The conceptual part of ‘Paradise’ begins with the stunning ‘In Memory of Paradise’ and ends with ‘Future Memories’. Its with the word, quite hardly audible, ‘Paradise’ that begins the introduction of ‘In Memory of Paradise’. This word rolls in loops, an audacious sampling mode for this era, reproducing an effect of breathlessness on soft synth riffs and layers with noises of an analog fauna unique to Schroeders works. Riffs of synth follow to shape a soft ascending cadence with a sequence to slightly metallic resonances and a play of keyboard from which keys grope around as cat steps. The juxtaposition of these chords to the resonant sequential movement results in a delicate melody which follows a tangent at once innocent and dramatic with graver synth impetus, while an acoustic guitar exhilarates the tempo of its weakened notes. ‘In Memory of Paradise’ pursues its hypnotic and minimalism evolution through noises of a slightly stocked highway. Even if the beat is not quite similar, its hard avoiding any paradox with the ‘Autobahn’ de Kraftwerk, but with the more dreamlike approach even if always so hypnotic. Subtly we fall on ‘Moments’ and its suave acoustic guitar which ties its notes to glass chords and a synth with delicate shooting solos. Solos which abound and encircle ‘Moments’ of superb twisted momentums whereas the tempo increases its pace by more jerky riffs. Riffs that are stowing to glasses tinkling whereas ‘Moments’ is flooded of a feverish synth approach with solos and mellotron breezes on the hypnotic and hopping rhythm which seduces since the first steps of ‘In Memory of Paradise’. ‘Deep Dream’ moderates emotions with a rhythmic as much hesitating which serves as beginnings since the opening of ‘Paradise’ with a widely staggering tempo which zigzags in an irizated sound fauna where soft synth layers lull to sleep a movement clutched by notes of a wandering acoustic guitar and so short-lived as ‘Balance’, before that ‘Future Memories’ redirects the rhythm towards its i ntroductory minimalist shape and these words of its intro which are repeating in loops.A vacillating synth wave opens the door to ‘SkyWalker’ fluid and steady tempo. Percussions and repetitive sequences hammer a flexible, minimalist and catchy tempo which is encircled by curt synth pads of which the riffs effect is mixing skilfully to light resonant oscillations frontlines to an amazing electronic guitar. Very synth-pop, ‘SkyWalker’ is the first commercial success of Schroeder and sounds very much as Beverly Hills Cop or Miami Vice soundtracks. Well, it was the 80s! ‘Time Machine’ takes us back into the suave and slow rhythms of side A with a soft minimalist and hypnotic tempo. A tempo which pulses under the weight of the heavy and resonant sequences while the synth frees brief chords before shaping wave-like solos, which sing like guitar solos, on a fine metallic mist and a tempo which goes by growing slightly the pace. With its plaintive and caustic synth layers, Timeless soaks into a strange universe where time is frozen. Fine notes of acoustic guitars roam into cor ridors filled of embittered mermaids singings of which hootings float as metallic threats in a wood eroded and devastated by rains and winds. A dark and iridescent track, ‘Timeless’ will remain quite representative of the very particular character whom is Robert Schroeder. This new edition of ‘Paradise’ offers a bonus track and its a ‘SkyWalker’ revamped by of furious riffs and solos of guitars which leads to Paradise conclusion. Wilder, more musical and just as much rhythmic, this version exploits a little more the Berlin School approach than synth-pop. Although the line remains very thin between both. I like, I prefer!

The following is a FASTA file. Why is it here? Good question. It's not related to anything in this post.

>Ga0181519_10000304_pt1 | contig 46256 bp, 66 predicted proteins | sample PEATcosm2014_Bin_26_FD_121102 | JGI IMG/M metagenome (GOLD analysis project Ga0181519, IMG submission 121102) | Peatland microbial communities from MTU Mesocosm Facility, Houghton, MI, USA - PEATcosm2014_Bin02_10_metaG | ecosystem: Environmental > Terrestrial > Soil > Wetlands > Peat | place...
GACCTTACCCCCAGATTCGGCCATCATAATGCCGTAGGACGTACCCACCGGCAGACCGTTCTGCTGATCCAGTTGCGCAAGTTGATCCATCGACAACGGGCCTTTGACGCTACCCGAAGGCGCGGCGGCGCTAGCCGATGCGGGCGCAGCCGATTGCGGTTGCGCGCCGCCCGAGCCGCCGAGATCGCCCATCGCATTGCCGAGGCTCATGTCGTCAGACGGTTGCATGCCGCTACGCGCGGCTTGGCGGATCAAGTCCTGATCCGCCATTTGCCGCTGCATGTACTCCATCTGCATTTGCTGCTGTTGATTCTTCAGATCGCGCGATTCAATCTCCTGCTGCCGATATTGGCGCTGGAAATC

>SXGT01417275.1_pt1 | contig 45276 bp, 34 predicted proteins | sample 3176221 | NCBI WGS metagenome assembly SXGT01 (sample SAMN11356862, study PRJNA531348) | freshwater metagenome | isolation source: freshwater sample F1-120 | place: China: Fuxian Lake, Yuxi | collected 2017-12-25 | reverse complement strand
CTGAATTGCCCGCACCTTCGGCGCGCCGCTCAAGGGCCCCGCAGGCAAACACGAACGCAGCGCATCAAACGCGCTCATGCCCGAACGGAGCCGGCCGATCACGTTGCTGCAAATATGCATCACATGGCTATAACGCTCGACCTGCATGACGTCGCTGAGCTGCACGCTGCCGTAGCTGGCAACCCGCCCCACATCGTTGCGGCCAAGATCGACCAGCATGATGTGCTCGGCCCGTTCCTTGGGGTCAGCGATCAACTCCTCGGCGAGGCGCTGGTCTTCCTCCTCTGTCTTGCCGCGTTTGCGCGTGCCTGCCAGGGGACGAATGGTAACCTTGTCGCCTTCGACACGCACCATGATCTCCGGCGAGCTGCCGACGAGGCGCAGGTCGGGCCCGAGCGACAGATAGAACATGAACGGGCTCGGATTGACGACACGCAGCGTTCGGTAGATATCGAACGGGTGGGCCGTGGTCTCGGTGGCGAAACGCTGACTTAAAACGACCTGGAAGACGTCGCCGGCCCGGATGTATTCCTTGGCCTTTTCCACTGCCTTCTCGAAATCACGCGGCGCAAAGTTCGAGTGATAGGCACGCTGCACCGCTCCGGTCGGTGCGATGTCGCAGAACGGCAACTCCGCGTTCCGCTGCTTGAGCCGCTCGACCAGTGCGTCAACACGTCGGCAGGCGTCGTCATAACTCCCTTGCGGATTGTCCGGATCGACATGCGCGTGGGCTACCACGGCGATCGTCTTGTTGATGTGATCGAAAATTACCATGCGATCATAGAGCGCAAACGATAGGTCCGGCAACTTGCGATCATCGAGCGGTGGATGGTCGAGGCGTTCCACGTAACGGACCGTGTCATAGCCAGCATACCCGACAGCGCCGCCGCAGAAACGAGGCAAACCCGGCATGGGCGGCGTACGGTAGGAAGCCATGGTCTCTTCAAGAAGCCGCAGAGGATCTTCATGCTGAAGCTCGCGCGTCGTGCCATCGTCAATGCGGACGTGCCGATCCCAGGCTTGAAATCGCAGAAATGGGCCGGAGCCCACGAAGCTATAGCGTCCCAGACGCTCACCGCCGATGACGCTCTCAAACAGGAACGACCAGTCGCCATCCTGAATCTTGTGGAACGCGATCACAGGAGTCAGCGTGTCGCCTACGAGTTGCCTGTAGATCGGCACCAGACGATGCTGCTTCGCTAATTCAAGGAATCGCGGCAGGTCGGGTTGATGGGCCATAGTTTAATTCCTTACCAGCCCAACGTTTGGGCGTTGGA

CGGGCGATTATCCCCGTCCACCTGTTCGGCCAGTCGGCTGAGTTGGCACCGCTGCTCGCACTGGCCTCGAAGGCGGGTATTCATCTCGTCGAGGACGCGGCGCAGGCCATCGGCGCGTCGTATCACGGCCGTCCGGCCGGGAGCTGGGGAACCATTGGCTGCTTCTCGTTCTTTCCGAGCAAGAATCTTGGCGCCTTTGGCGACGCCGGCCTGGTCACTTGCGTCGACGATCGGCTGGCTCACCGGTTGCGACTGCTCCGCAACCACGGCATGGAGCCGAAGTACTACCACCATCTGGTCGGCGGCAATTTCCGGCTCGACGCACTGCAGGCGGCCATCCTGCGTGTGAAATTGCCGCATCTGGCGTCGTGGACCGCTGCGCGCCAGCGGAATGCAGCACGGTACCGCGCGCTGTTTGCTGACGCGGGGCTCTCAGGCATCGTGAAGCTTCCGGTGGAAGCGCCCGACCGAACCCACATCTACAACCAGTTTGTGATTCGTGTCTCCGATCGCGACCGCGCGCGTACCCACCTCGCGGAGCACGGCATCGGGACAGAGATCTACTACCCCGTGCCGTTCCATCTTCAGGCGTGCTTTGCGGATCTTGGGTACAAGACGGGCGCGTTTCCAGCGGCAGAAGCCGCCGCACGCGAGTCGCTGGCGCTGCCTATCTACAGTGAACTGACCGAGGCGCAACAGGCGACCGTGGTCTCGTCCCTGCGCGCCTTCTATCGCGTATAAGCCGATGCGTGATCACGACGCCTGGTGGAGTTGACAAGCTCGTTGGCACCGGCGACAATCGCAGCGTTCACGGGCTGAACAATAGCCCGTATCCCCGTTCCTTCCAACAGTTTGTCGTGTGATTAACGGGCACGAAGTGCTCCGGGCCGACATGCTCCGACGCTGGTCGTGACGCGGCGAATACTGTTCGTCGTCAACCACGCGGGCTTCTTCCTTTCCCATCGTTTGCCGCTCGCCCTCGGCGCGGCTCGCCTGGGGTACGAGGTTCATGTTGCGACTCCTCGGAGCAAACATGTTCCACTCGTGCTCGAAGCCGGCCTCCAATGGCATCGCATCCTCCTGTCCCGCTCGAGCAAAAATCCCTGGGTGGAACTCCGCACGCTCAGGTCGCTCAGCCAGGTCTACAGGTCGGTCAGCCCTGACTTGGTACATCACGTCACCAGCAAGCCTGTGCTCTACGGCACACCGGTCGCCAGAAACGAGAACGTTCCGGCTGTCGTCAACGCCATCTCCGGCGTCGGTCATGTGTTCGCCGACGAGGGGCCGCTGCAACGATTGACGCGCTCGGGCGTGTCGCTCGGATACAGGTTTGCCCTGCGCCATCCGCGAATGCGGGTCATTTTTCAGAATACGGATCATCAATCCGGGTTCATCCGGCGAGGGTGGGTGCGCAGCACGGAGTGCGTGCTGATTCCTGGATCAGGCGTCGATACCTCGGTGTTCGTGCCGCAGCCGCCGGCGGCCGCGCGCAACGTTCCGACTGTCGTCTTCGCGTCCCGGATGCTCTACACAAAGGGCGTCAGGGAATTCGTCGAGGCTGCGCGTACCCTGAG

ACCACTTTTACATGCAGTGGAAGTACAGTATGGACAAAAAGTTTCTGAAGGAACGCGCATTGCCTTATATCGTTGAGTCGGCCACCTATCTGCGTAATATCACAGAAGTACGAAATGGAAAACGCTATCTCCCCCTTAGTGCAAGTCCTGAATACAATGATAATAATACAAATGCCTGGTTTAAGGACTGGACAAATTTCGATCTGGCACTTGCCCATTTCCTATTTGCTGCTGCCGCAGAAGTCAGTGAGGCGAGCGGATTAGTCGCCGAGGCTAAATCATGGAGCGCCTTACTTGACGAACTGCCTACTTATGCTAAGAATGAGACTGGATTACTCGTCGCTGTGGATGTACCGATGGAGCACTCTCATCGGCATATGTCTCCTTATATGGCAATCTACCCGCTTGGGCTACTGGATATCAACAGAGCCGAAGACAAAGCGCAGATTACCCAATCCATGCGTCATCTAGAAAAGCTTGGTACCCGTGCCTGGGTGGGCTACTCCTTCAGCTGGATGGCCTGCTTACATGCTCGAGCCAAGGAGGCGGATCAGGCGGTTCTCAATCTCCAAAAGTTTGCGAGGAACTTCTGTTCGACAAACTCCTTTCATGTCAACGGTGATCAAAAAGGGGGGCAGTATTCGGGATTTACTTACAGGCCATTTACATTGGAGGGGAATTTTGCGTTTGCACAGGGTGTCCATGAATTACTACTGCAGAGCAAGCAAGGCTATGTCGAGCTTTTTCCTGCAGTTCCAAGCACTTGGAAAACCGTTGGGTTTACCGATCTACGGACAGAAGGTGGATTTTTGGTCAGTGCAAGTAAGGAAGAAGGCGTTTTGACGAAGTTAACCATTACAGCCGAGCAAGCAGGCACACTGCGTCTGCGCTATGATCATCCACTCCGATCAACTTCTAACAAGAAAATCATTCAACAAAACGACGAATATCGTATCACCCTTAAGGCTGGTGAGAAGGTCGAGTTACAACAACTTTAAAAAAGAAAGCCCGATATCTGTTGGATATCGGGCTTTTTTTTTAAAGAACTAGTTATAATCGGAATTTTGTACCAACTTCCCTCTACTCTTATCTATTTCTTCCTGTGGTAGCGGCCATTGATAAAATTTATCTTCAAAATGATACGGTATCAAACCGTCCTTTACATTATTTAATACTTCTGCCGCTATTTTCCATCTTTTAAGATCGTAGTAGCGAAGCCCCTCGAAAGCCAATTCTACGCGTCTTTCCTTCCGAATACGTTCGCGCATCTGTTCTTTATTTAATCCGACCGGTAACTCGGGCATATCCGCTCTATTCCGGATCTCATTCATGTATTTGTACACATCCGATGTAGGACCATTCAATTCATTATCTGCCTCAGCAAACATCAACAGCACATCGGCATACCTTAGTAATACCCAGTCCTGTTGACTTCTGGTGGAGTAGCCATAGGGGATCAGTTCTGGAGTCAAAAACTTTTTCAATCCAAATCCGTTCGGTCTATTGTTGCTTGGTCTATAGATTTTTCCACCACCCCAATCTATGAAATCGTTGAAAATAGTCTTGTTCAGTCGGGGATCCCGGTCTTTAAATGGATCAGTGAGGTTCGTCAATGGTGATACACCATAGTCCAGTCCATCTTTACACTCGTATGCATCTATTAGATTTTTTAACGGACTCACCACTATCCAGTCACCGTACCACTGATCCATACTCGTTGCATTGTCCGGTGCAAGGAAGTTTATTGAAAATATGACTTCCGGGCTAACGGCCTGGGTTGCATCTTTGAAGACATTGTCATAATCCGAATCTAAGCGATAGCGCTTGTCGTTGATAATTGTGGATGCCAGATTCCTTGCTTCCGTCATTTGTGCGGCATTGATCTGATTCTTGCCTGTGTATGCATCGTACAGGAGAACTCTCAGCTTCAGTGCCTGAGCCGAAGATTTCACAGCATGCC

‘Paradise’ shows Robert Schroeder’s great versatility, both at the level of styles and the mastery of equipments that he conceives. His synths and keyboards let hear a mixture of very eclectic tones with a strange passion for guitars of which the fusion with those of Guenther Beckers is superbly surprising. ‘Paradise’ is a nice incursion in an ambivalent musical universe where emotions sail on the back of rhythms and atmospheres as honeyed as bewitching. To me, its an album as much beautiful as ‘Harmonic Ascendant’ and almost perfect as ‘Galaxy Cygnus-A’. As for ‘SkyWalker’, which is not that bad far from it, its synth-pop as in the 80s and a continuation of rhythms already touch on Floating Music. Its also a proof that Schroeder has always kept some room a more techno, synth-pop EM. A kind that he will explore deeper in years to come. In the meantime, those who are still suspended to the musical of ‘Harmonic Ascendant’ and ‘Galaxy A Cygnus-A’, you shouldnt let ‘Paradise’ passed by.

    2011. Sylvain Lupari / & synth&